“Fast Five” spins out

By Nick O'Malley

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Over a century’s worth of American cinema has built up to this one moment, in which two of the greatest actors of our generation grace the screen in one glorious, yet fleeting, menagerie of bald heads, terrible dialogue and excessive set-smashing.

“Fast Five,” featuring Vin Diesel and Dwayne “The Rock” Johnson in, surprisingly, their first movie together, is the latest installment of one of the few remaining unintentional comedy franchises. Fortunately, the film takes another step away from the its semi-serious roots towards a much more absurd one.

However, what the entire film boils down to is the creation of a scenario in which the film crams as much driving, fighting, scantily-clad women and melodramatic scenes about family into 130 minutes as it can.

That being said, watching Diesel and The Rock share the screen is like watching a pair of rhinos with jetpacks having a rocket launcher fight over an active volcano.

The opening sets the tone for the movie pretty well, as it completely forgoes any type of driving scene and goes straight for a train heist where the crew cuts open a hole in the side of the train just for three cars.

There’s also driving, of course; however, there is less emphasis on quarter-mile drag races that begin in the middle of a crowd of scantily-clad women and more smashing through buildings and gunfire.

In terms of the plot – which is little more than an explanation for all the smashing and driving – “Fast Five” picks up right where the fourth movie’s (“Fast & Furious”) final scene left off and takes the campy level of physically impossible action from the previous film and runs with it. Fortunately, it runs through a glass window off a cliff and into a parked car with only a couple scuff marks and a limp it will forget about in 15 seconds.

The film reaches its high point when, during their inevitable fight scene, the two tackle each other through a window into another room, through a wall into a third room and then through another window back into the original room with no major bodily harm being done.

The central cast does what it needs to. Paul Walker (ex-FBI agent Brian O’Conner) makes his Paul Walker face for a couple hours. Diesel, as Dominic Toretto looks angry, breathes hard and rattles off terrible lines. The Rock, playing Major Hobbs, does the same thing, except for the fact that he sweats profusely through the entire film. And, unfortunately, the what’s-her-face sister (Jordana Brewster) still can’t act and even has her token attractive girl spotlight taken from her.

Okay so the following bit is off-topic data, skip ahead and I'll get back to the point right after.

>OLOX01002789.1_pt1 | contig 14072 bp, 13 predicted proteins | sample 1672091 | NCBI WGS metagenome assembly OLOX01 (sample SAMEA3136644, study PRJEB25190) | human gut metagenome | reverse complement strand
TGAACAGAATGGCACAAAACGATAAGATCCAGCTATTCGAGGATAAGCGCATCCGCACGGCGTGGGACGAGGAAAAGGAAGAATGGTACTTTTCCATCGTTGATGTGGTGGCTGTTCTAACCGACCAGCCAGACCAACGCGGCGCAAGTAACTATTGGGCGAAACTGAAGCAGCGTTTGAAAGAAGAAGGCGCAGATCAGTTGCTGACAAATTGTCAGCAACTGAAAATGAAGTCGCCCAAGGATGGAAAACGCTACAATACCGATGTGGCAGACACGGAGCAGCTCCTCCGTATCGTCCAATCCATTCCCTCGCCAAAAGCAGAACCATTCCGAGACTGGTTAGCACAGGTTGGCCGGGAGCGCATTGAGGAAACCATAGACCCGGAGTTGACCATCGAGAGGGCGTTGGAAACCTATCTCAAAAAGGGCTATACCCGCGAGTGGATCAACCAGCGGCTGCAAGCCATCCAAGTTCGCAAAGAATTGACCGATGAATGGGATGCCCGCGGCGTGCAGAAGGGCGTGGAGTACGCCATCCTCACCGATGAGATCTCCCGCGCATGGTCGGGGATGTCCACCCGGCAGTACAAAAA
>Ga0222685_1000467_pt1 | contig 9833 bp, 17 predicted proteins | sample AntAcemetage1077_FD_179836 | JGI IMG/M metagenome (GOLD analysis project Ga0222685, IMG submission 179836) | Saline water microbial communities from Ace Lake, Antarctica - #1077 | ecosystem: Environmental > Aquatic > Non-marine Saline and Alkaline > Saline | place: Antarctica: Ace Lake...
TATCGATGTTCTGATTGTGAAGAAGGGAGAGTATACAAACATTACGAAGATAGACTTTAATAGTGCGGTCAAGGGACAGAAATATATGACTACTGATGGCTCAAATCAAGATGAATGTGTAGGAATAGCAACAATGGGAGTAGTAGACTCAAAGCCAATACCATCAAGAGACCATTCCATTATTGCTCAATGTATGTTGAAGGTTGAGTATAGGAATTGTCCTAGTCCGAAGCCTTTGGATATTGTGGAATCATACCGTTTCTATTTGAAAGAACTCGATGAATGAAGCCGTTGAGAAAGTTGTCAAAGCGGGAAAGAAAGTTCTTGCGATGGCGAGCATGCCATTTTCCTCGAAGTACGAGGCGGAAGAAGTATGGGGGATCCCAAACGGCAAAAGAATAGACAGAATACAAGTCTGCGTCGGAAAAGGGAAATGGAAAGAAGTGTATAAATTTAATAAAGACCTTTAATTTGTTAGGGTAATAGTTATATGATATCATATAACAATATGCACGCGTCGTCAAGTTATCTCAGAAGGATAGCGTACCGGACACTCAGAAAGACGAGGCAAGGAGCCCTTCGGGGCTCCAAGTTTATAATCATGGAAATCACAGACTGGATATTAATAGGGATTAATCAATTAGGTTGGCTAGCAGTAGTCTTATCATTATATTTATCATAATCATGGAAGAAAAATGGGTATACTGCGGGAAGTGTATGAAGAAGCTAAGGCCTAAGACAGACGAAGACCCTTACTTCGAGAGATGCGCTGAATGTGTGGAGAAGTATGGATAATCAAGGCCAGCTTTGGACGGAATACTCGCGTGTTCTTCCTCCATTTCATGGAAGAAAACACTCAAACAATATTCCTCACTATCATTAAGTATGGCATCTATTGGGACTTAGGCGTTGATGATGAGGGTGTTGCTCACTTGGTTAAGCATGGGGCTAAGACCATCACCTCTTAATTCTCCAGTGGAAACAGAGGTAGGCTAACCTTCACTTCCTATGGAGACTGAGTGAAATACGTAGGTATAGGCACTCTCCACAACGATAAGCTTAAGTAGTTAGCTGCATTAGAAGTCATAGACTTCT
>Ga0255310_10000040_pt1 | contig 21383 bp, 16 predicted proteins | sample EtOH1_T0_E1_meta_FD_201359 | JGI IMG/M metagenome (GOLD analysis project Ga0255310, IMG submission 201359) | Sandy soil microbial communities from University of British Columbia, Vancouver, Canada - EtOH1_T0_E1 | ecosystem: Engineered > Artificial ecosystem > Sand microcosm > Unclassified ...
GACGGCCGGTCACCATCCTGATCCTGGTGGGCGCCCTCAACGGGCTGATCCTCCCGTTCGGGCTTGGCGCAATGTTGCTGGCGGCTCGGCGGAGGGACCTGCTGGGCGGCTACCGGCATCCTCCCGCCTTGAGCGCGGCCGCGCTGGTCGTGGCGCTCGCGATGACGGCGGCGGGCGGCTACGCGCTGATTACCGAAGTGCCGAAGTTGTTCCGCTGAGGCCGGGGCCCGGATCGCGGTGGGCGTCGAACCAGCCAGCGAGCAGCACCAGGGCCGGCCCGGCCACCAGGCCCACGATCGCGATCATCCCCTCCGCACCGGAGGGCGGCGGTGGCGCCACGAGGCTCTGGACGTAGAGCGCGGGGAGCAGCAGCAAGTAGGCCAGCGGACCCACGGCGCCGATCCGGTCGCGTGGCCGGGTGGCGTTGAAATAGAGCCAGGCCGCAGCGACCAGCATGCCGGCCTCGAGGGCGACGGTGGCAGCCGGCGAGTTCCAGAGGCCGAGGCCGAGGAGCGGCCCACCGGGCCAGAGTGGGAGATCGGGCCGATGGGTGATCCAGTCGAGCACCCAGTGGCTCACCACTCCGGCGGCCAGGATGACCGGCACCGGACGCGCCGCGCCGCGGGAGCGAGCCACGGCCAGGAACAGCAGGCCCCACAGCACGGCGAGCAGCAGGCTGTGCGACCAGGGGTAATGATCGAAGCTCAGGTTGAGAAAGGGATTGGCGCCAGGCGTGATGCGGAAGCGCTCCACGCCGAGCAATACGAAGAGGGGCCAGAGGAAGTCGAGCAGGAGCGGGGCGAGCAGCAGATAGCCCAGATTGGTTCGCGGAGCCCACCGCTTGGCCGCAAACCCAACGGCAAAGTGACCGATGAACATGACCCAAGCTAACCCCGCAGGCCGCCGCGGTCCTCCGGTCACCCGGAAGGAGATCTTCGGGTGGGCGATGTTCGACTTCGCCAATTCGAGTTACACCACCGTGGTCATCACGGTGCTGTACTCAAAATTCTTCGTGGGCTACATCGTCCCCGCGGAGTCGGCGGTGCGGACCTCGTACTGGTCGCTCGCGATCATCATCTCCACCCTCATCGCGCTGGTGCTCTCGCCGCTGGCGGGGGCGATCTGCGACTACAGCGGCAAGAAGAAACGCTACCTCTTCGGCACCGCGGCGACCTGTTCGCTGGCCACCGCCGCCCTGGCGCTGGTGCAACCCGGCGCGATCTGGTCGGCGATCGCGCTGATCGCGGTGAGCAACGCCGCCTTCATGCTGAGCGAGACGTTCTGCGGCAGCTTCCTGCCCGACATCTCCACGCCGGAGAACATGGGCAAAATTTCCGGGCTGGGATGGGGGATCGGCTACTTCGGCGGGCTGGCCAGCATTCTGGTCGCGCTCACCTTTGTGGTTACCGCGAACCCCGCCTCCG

For those who have grown attached to the horrendously undeveloped characters from the franchise’s other installments, there is a healthy injection of familiar characters. Roman (Tyrese Gibson) and Tej (Chris “Ludacris” Bridges) from “2 Fast 2 Furious” join Han (Sung Kang) from “The Fast and Furious: Tokyo Drift” as they are drawn in for one last job.

The all-star cast aspect brings the air of an “Ocean’s Eleven” type of job, just with more cars and less clothing for women. “Fast Five” even features the “Ocean” type characters of the bumbling guys that no one cares about bickering while they do their jobs.

Somehow, the crew gets the funding to get massive amounts of over-the-top gadgets, computers and simulators for the job, even though it was implied earlier in the movie that the characters hardly had money to eat.

However, glaring plot holes like this one aren’t the reason to see “Fast Five;” it’s that guy with a rocket launcher. You know what he’s going to do with it; just sit back and enjoy it.

At first glance, the romance storyline and any of Diesel’s 15 speeches about the importance of family come off as cheesy, but they are necessary for the pacing of the movie. As opposed to a “Call of Duty” game, where there is constant shooting and explosions, “Fast Five” gives the user a break with the characters acknowledging the dangers of the mission and then dismissing them because they all live their lives a quarter-mile at a time.

The transitions, though, are almost laughable, as each scene is glued to another by gratuitous panning fly-over shots of Rio de Janeiro that feature the same slummy buildings. “Fast Five” also makes a point of utilizing the ominous statue of Jesus that overlooks the city. You know, like every movie set in Brazil does.

But after the third dramatic shot of the statue, it bears the question of whether or not the director got one really good sample of B-roll of the city and forgot to get more before hitting the editing room.

 Overall, “Fast Five” moves the franchise further away from NOS and street racing to rocket launchers and smashing through walls. But in a campy action movie way, it works. In the end, the characters are silly and overacted, the action involves dozens of people being murdered as a consequence of the characters wreaking havoc and the dialogue is hilariously bad.

You know, everything you’d expect from a “Fast and Furious” movie.

Nick O’Malley can be reached at [email protected]